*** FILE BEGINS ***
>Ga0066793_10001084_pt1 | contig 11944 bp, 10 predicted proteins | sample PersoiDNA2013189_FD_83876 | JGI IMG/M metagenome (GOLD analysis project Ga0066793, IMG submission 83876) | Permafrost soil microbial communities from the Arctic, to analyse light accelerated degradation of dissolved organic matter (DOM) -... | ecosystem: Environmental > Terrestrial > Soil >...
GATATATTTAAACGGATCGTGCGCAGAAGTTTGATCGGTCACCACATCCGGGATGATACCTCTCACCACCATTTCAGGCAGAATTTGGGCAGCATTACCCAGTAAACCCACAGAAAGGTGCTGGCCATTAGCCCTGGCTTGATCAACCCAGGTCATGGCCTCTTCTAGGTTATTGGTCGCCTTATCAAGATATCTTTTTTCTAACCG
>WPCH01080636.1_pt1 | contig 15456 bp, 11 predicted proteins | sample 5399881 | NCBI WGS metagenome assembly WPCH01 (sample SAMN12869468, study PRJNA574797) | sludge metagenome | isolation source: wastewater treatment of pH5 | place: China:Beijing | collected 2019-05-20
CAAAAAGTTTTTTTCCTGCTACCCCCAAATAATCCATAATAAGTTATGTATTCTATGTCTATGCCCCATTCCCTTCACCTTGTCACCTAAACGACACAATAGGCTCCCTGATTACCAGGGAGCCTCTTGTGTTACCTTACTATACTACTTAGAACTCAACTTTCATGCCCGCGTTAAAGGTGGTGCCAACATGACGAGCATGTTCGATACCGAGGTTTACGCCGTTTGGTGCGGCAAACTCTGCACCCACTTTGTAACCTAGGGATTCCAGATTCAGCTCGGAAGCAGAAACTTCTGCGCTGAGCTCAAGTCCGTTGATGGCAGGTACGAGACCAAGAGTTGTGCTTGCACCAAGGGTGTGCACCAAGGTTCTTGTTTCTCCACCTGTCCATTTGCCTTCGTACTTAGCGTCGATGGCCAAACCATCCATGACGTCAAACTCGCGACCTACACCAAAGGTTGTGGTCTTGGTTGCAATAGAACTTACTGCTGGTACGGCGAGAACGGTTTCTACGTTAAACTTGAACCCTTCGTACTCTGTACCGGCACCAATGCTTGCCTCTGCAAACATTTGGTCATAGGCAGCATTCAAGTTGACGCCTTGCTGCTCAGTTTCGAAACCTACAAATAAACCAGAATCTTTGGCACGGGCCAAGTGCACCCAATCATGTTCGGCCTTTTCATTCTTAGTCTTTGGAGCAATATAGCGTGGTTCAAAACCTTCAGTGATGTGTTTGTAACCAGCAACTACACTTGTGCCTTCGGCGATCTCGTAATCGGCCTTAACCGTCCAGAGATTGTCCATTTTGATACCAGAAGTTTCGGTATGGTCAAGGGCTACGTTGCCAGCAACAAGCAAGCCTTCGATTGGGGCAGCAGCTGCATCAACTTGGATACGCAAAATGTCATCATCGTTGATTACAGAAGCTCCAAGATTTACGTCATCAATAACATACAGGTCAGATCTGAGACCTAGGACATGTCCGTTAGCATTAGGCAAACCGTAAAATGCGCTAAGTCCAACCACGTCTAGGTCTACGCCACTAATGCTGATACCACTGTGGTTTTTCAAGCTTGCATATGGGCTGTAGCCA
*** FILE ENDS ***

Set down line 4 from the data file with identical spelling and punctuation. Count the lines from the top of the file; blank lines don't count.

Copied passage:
CAAAAAGTTTTTTTCCTGCTACCCCCAAATAATCCATAATAAGTTATGTATTCTATGTCTATGCCCCATTCCCTTCACCTTGTCACCTAAACGACACAATAGGCTCCCTGATTACCAGGGAGCCTCTTGTGTTACCTTACTATACTACTTAGAACTCAACTTTCATGCCCGCGTTAAAGGTGGTGCCAACATGACGAGCATGTTCGATACCGAGGTTTACGCCGTTTGGTGCGGCAAACTCTGCACCCACTTTGTAACCTAGGGATTCCAGATTCAGCTCGGAAGCAGAAACTTCTGCGCTGAGCTCAAGTCCGTTGATGGCAGGTACGAGACCAAGAGTTGTGCTTGCACCAAGGGTGTGCACCAAGGTTCTTGTTTCTCCACCTGTCCATTTGCCTTCGTACTTAGCGTCGATGGCCAAACCATCCATGACGTCAAACTCGCGACCTACACCAAAGGTTGTGGTCTTGGTTGCAATAGAACTTACTGCTGGTACGGCGAGAACGGTTTCTACGTTAAACTTGAACCCTTCGTACTCTGTACCGGCACCAATGCTTGCCTCTGCAAACATTTGGTCATAGGCAGCATTCAAGTTGACGCCTTGCTGCTCAGTTTCGAAACCTACAAATAAACCAGAATCTTTGGCACGGGCCAAGTGCACCCAATCATGTTCGGCCTTTTCATTCTTAGTCTTTGGAGCAATATAGCGTGGTTCAAAACCTTCAGTGATGTGTTTGTAACCAGCAACTACACTTGTGCCTTCGGCGATCTCGTAATCGGCCTTAACCGTCCAGAGATTGTCCATTTTGATACCAGAAGTTTCGGTATGGTCAAGGGCTACGTTGCCAGCAACAAGCAAGCCTTCGATTGGGGCAGCAGCTGCATCAACTTGGATACGCAAAATGTCATCATCGTTGATTACAGAAGCTCCAAGATTTACGTCATCAATAACATACAGGTCAGATCTGAGACCTAGGACATGTCCGTTAGCATTAGGCAAACCGTAAAATGCGCTAAGTCCAACCACGTCTAGGTCTACGCCACTAATGCTGATACCACTGTGGTTTTTCAAGCTTGCATATGGGCTGTAGCCA